Thursday, January 26, 2017

Impotent on immigration--for now

Image via Gizmodo Australia.

Listening to Brandon Judd, head of the National Border Patrol Council, which is the Trump-endorsing agents' union, on NPR this morning, I found myself more and more convinced that the Trumpian immigration policy, like everything else coming out of this White House, is more bullshit, from the governmental standpoint.

That is, yesterday's snowstorm of executive orders aren't going to execute anything. There's not going to be a wall, though there could be a good bit of reinforced fencing and bits of wall on the California and Arizona borders; Judd was pretty clear on that, and unapologetic. And of course Mexico is not going to pay for it. It'll be $15 billion of US taxpayer dollars wasted on a half-assed effort to achieve the "most expensive and least effective way to do border security" (Rep. Will Hurd, R-TX), and it won't achieve even that.

Nor will there be any massive deportation of the undocumented, in particular DACA participants and most likely their parents as well (thanks, Redhand), at least for the time being, fortunately. The Obama administration's emphasis on deporting immigrants with criminal convictions is going to continue to be policy, and the Trump administration will just pretend it's something new.

Nor is there going to be any new enforcement against so-called "sanctuary cities"; conservatives have been demagoguing on this issue for years, making it sound like some Democrats' conspiracy to create havens for criminals and gangsters, but it's never been that. Local authorities will continue, as ever, to respond to federal arrest warrants by arresting people, but they won't do ICE's work of seizing the undocumented, which isn't, legally, their job:

If Trump wants to try to cut funding he will be sued and he will lose.

(By the way, California attorney general Xavier Becerra (also on NPR) explained something I didn't get on states' rights. I've had this impression that there was something a little funny about progressives combating the federal government at the state-capital level, because it reminds me so much of the history of racist reactionary Southerners doing the same thing from the Nullification Crisis through Oklahoma attorney general Scott Pruitt (Trump's incoming EPA head) trying to lay waste health care reform and environmental regulation by launching endless lawsuits against Washington. But it's not the same thing: the post-reconstruction Southern appeal to the Tenth Amendment is meant to help state governments undermine the Constitution (particularly Fourteenth Amendment), where progressive assertions of states' rights are about protecting constitutional provisions in the face of conservative (and now Trumpian) attacks.)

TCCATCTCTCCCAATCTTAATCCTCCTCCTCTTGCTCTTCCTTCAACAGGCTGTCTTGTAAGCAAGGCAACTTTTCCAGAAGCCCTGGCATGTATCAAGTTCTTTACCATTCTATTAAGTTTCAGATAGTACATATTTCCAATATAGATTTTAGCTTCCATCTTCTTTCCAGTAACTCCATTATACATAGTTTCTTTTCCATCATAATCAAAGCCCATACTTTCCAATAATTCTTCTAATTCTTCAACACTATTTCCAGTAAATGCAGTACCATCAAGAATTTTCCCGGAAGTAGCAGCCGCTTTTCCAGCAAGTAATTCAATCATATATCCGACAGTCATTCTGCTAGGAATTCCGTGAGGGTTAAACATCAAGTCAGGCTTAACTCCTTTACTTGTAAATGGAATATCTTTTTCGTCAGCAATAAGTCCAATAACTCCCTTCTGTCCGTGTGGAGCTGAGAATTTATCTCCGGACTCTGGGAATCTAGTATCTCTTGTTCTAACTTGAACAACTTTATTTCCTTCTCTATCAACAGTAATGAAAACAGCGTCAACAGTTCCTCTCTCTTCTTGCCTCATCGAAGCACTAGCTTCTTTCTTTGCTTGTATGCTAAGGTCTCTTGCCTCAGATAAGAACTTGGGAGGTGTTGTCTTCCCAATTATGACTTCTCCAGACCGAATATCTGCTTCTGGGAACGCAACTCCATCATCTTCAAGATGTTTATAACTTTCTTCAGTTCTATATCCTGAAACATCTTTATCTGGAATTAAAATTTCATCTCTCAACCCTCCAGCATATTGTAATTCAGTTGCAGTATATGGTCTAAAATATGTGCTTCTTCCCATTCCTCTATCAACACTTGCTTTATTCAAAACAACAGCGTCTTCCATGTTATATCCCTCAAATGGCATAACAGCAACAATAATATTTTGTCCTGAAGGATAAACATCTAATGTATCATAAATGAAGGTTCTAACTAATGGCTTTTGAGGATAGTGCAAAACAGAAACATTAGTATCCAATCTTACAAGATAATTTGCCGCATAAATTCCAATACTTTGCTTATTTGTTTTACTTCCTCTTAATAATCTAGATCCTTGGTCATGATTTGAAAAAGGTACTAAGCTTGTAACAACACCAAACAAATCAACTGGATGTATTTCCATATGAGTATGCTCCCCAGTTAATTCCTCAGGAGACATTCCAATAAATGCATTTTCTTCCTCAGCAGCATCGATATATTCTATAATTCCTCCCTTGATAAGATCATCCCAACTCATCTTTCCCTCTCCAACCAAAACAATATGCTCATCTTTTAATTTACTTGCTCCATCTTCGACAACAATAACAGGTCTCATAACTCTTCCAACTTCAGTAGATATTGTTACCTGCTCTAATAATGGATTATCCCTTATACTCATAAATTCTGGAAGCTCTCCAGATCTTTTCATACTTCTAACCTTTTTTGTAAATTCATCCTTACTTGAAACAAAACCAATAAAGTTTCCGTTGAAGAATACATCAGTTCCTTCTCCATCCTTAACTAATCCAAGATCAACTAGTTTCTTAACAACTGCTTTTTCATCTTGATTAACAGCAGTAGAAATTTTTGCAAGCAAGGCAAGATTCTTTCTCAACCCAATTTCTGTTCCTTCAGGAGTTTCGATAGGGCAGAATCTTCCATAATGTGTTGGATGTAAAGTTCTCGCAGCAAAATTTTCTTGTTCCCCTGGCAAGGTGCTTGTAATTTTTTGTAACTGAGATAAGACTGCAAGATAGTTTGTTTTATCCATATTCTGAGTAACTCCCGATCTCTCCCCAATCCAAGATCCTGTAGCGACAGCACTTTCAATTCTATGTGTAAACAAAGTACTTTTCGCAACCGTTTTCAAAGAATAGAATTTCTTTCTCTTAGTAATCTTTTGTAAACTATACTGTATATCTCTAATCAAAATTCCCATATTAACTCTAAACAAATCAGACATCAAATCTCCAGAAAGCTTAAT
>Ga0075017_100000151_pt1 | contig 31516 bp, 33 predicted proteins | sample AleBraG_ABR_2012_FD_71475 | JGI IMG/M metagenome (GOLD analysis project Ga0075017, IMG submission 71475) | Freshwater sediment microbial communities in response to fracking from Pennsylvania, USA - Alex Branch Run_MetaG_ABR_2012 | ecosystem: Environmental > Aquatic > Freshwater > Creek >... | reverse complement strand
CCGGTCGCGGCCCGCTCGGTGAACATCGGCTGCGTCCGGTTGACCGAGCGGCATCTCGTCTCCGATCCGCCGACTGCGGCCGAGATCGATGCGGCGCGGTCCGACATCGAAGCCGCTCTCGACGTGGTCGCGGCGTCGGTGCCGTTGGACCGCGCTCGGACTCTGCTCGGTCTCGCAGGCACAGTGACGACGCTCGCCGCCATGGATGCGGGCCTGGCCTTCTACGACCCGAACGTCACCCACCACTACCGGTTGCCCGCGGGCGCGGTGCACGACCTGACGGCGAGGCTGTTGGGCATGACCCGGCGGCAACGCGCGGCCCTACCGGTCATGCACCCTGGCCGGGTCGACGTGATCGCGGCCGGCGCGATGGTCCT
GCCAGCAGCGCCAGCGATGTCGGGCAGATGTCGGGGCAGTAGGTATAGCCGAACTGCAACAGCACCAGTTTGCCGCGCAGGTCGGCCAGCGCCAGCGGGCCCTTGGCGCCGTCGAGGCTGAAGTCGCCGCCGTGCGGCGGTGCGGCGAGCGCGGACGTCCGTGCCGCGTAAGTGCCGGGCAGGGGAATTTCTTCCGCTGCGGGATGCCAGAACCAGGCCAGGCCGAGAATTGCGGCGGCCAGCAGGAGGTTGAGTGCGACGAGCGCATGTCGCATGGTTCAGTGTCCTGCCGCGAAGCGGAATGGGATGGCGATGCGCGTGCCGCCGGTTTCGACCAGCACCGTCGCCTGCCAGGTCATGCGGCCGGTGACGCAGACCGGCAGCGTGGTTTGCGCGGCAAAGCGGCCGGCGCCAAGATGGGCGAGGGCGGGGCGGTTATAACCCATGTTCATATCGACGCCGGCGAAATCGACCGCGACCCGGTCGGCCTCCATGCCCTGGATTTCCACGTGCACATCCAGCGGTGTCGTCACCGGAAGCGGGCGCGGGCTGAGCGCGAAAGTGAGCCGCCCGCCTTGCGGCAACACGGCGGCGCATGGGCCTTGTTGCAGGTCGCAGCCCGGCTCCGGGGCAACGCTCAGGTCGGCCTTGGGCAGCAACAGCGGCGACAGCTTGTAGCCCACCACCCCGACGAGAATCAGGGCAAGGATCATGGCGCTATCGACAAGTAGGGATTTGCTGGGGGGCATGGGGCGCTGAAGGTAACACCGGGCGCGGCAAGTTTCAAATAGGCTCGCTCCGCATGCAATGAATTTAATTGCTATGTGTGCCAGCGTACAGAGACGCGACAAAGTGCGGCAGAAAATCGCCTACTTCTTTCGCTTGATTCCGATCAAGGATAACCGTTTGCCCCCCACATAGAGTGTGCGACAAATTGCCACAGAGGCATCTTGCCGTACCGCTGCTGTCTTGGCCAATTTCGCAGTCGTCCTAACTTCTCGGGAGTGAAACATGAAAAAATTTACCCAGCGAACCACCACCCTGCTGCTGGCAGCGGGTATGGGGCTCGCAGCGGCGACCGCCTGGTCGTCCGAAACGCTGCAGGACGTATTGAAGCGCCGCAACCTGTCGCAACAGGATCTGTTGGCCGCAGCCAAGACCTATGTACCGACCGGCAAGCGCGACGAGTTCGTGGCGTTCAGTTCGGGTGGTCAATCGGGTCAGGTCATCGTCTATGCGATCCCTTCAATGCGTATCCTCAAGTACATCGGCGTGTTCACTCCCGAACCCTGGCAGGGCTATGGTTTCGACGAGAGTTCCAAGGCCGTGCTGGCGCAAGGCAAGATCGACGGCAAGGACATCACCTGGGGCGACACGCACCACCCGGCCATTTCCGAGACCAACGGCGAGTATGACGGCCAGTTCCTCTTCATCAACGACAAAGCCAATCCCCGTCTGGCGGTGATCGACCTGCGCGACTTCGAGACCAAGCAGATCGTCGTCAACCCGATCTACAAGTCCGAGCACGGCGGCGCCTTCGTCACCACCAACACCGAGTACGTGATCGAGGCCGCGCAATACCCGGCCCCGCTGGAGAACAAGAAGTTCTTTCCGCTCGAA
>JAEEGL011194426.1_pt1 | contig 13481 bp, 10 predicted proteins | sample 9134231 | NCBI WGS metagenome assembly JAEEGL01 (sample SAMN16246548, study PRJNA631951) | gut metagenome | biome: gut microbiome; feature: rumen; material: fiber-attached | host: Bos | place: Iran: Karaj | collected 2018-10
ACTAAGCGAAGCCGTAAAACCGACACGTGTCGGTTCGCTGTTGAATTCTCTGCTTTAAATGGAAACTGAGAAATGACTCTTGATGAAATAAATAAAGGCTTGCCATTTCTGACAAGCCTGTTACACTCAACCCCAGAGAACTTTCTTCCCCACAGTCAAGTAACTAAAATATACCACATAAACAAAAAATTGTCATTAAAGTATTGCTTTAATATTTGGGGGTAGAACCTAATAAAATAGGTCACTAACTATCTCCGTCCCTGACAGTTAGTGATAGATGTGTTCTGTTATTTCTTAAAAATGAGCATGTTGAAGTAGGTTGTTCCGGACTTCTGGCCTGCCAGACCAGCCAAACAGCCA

All this is not to say everything is fine or that immigrants and their friends have nothing to fear from a Trump administration; I think the situation is very bad and dangerous. It's just not government, for the time being, that is the threat.

Every word Trump utters painting that Fort Apache picture of American urban life (far from true 35 years ago, not at all true today, but believed in by those innocent rural voters glued in horror to their TV screens) is calculated to rouse hatred and rage in the population. The spike in hate crime after the election has eased off, but remains at historic levels; see Slate for an ongoing collection of incidents.

Trump's language is explicitly meant to divide the nation between urban and rural, multilingual and monolingual, multicolored and all-white, citizen and uninformed resident:
“Their victories have not been your victories,” he said. “Their triumphs have not been your triumphs. And while they celebrated in our nation’s Capital, there was little to celebrate for struggling families all across our land.”
It's having its effect on the population, and it's ugly. And I can imagine that an administration that currently has no power to carry through on its threats against Sacramento and Albany and the other blue capitals might acquire it sometime, with help from the Republican Congress and the Supreme Court. It's so easy to see Trump telling his base why he couldn't keep his promises: cowardly politicians stabbing him in the back. It's worked before.

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